GHP Vice President Karen McClure and Director Fran Ingersoll traveled to the African nation in September as part of the TB CARE II project. Tuberculosis (TB) is a major cause of disease and death in Africa, particularly among people living with HIV/AIDS. Their goals included assessing the transportation networks that carried samples from health centers to district laboratories to the central TB reference laboratory, and examining the internal and external quality improvement system for the district microscopy network.
A lack of adequate supplies was a serious problem at all the Malawi laboratories they visited. Most were running out of some reagents or using expired reagents, and they did not have enough distilled water. Employees either wore laboratory coats improperly, or lacked them entirely. Many laboratories had no soap for hand washing and/or no paper towels for drying. Most also lacked N-95 medical masks, which aid in preventing TB infection. Many facilities either had no ventilation or not enough, and the temperatures in some laboratories were sweltering.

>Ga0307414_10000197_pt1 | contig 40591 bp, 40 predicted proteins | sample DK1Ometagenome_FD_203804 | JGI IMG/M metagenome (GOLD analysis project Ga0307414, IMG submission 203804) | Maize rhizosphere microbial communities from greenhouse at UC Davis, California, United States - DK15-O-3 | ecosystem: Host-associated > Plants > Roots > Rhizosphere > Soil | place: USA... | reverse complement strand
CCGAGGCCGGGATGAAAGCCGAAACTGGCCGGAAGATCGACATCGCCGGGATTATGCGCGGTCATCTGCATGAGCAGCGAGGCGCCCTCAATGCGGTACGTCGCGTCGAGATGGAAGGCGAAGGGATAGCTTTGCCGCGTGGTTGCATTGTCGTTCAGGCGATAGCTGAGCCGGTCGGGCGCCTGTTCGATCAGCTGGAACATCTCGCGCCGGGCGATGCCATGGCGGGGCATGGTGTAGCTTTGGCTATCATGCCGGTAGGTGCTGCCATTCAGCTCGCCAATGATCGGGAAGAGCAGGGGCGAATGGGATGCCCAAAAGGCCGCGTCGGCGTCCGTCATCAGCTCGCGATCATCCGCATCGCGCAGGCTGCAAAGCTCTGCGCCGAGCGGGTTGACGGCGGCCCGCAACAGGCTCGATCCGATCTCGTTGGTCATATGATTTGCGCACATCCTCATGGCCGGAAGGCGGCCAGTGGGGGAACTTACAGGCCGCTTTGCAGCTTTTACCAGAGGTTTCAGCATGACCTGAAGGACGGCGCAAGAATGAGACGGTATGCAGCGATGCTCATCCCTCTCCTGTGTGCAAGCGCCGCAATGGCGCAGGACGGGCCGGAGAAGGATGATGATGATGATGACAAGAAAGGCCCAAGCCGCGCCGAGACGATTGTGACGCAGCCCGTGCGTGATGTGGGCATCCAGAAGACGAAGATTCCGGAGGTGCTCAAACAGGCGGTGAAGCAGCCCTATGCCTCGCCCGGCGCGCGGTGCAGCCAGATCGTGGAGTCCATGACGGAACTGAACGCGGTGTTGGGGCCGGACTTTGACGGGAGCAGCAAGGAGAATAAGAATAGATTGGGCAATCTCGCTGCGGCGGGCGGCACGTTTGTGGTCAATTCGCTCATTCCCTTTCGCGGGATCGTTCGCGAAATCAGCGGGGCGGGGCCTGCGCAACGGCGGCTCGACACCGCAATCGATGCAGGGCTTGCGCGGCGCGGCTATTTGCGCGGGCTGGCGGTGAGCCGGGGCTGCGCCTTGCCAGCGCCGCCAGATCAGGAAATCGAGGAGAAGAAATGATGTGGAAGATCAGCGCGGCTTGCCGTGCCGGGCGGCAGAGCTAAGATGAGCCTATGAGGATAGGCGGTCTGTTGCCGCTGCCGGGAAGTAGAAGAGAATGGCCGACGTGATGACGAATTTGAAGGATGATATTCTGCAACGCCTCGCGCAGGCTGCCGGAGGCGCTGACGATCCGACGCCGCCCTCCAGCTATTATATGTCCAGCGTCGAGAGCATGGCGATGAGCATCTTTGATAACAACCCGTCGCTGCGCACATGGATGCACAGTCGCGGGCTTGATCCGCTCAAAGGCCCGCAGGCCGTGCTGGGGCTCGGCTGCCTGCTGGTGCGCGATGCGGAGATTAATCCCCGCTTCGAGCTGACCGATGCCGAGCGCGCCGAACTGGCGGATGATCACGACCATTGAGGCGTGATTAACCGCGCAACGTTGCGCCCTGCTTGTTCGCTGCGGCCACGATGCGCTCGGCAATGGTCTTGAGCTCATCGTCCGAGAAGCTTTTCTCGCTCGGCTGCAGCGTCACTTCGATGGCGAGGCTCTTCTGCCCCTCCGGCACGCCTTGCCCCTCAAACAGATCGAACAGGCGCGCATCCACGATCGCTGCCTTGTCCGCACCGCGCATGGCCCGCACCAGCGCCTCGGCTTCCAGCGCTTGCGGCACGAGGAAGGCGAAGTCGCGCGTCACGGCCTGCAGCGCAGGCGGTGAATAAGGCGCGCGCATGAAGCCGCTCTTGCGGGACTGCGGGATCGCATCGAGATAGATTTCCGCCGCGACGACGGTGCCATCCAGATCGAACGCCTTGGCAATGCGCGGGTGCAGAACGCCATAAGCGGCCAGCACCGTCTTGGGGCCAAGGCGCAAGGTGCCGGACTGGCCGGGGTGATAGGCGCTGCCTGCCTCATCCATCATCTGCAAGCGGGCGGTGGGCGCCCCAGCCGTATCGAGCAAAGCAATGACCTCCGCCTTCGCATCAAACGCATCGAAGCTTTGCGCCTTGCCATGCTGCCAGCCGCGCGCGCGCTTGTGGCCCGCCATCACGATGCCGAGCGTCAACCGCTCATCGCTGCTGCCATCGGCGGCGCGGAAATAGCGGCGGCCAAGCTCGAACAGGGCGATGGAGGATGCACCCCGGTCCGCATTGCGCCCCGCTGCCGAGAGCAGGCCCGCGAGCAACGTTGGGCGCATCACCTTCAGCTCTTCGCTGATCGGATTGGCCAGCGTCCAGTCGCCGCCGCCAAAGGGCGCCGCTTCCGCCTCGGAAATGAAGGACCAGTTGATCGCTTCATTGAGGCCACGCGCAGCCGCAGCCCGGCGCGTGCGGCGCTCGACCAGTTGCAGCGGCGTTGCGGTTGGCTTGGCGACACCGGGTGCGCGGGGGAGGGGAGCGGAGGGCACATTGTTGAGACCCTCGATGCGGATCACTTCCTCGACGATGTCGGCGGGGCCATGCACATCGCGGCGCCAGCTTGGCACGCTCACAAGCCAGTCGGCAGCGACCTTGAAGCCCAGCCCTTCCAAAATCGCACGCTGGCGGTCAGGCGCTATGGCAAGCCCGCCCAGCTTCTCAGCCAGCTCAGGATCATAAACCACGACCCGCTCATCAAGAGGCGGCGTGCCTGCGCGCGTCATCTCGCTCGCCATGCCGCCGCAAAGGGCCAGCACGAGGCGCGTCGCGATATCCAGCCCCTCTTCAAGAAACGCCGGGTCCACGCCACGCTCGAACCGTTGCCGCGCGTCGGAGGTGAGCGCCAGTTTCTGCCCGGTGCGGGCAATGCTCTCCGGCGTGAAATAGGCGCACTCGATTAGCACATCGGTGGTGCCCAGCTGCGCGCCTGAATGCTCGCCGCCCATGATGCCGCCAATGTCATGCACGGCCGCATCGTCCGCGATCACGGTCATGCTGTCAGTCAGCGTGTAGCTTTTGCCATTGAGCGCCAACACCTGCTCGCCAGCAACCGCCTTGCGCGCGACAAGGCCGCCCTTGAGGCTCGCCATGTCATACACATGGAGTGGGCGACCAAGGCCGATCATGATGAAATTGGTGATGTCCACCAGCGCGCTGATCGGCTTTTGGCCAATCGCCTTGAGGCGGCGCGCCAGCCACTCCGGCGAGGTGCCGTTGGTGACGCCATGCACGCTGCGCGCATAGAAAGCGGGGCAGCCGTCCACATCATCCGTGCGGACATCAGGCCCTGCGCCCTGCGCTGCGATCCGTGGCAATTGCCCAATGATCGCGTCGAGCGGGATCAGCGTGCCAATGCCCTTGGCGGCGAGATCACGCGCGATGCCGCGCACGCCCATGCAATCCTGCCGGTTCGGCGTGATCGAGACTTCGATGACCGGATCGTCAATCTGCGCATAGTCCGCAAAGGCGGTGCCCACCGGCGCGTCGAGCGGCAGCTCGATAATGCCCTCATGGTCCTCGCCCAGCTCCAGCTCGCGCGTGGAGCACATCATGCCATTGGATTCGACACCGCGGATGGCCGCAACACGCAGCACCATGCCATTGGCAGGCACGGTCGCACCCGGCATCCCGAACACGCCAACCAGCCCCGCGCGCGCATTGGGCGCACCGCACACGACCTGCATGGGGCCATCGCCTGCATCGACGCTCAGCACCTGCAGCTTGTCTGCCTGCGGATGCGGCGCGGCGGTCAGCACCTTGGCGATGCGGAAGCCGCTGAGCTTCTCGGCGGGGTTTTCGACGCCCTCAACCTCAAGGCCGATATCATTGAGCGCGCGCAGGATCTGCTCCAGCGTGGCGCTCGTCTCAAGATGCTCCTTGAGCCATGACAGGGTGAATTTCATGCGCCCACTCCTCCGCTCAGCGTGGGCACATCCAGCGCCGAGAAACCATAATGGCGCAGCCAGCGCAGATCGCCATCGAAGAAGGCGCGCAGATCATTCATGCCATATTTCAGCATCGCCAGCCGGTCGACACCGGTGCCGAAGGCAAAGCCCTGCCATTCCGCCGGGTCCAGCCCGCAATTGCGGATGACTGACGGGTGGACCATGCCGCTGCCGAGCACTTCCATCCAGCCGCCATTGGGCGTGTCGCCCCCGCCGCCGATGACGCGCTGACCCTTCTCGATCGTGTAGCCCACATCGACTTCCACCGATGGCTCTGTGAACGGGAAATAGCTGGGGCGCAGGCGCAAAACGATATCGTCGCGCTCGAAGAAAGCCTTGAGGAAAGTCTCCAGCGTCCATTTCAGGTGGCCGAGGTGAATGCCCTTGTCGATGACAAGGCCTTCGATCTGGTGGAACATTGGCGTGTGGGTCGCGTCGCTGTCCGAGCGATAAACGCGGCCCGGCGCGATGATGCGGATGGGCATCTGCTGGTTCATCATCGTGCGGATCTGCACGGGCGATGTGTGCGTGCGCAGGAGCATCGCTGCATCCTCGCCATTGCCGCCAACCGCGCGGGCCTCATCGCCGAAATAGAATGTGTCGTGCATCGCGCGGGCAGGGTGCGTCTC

Dr. McClure reported that most of the laboratories they visited had standard operating procedures in place and some also had copies of TB procedures, but there was no evidence that they had been reviewed by laboratory staff or management (with one exception) and many were out of date. Most TB staff said they had not received any training for more than two years. The laboratories were not adequately tracking mislabeled, unlabeled, or rejected TB samples. Microscope objectives were not being cleaned in between examination of samples, and control slides were not being run daily. There were no contracts in place for regular microscope service.
CLSI and the National TB Control Programme in Malawi, along with other TB CARE II partners, will be working with the national TB network to address these concerns.
ONLY 16% OF PEOPLE suffering from multidrug resistant tuberculosis have received treatment.
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